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Lincoln Chamber of Commerce City Council Candidate Questionnaire: Tom Duden

As a member of the Lincoln City Council, it will be your responsibility to prioritize spending local tax dollars. If elected, what would be your top three priorities for Lincoln?


  1. Staffing our Law Enforcement Agency to a level that allows them to impact the rise in crime, return to community-based policing, and reduce the recent rise in violence. Along with that, I want to improve their transparency by revealing crime statistics in a timely manner, not two years later. Provide press releases on violent incidents versus suppressing the truth.

  2. I want to examine tax revenue income versus the cost of planned infrastructure projects. I want to examine the most cost-effective methods used in resurfacing roadways and consult with experts to determine what is the most appropriate cost-effective method for repairing our deteriorating roadways. I want to extend roads into, through, and beyond development areas as part of a public-private partnership by creating SIDs (Sanitary Improvement Districts) bonds to increase the number of available lots which in turn should lower their cost, enabling young families the opportunity to build a home of their own.

  3. Currently, Impact Fees, building codes, and regulations are adding to the cost of a new home. Builders have conveyed to me that obtaining a building permit takes 30-45 days and it doesn’t matter if they have been using the same plan that they have used multiple times. Regulations in Lincoln, I’m told, exceed standardized guidelines requiring home buyers to purchase upgrades mandated by the city. Homeowners should be able to make those decisions based on need or when they can afford them. Let’s make building a home in Lincoln one where the government works for the people.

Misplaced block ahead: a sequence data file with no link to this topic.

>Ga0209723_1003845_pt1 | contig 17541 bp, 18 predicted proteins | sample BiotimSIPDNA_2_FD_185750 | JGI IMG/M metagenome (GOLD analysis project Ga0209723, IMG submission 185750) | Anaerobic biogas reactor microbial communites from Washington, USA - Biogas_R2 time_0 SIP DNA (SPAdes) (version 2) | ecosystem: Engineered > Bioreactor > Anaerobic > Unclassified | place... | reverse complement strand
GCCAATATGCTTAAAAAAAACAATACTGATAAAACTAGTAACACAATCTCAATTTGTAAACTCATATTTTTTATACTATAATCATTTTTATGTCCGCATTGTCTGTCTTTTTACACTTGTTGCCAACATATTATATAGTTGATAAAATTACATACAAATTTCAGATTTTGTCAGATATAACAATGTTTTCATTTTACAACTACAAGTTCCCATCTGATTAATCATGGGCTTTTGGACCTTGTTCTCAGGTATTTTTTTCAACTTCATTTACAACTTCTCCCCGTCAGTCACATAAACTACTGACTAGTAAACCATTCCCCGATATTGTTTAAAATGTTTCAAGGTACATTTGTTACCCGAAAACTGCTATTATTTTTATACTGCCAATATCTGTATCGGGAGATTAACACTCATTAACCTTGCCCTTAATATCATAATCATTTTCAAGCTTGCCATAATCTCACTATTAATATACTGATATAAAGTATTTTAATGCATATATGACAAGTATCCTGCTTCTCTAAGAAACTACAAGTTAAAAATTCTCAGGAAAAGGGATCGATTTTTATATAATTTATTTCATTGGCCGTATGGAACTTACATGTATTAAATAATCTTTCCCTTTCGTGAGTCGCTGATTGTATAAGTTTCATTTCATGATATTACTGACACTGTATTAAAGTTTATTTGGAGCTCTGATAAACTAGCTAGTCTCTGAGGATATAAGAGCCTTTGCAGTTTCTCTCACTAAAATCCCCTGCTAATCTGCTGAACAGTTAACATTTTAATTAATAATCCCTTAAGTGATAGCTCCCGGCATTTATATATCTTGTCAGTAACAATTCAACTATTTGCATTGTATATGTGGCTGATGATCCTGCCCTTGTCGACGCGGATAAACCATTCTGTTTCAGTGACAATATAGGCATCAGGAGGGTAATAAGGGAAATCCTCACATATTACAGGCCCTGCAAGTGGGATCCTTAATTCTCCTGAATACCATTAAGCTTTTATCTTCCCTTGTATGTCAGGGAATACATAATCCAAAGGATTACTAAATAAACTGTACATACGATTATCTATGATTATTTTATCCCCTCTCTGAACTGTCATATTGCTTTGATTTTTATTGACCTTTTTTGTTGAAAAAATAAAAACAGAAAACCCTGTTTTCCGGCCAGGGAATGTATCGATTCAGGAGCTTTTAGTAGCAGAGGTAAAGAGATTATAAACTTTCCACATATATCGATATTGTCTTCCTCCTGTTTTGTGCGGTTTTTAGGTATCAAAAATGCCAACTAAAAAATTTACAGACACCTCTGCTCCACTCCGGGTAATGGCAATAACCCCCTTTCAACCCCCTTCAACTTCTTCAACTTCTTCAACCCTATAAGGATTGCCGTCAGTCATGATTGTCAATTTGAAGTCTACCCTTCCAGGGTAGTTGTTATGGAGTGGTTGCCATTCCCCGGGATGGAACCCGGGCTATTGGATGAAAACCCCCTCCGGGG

Residential property owners in the City of Lincoln have faced double-digit increases in their property valuations and subsequently, higher property tax revenue for all taxing authorities.

Should the City of Lincoln adjust its levy to match previously budgeted revenues?


The city should not take advantage of recent rapid price increases (Windfall Property Tax), advantages resulting from rapid increases in property values that benefit the seller but not the buyer or neighboring homeowners. I will encourage an audit of existing departmental budgets and income sources. While the state has proposed property tax relief, I think the city needs to take a closer look at existing budgets, expenses, and assorted fees to see if we can afford relief to senior citizens and to decrease property taxes for all citizens.


Road, water, stormwater, wastewater, and technological infrastructure are the building blocks for business and residential growth in Lincoln. The State of Nebraska allows cities the authority to expand their local option sales tax by an additional one-half-percent – so long as the dollars are earmarked for “infrastructure projects”. This is what Lincoln has done only at the ¼ percent level, and it has helped our community invest in streets. Do you support or oppose renewing the local option sales tax rate that funds street infrastructure projects for Lincoln?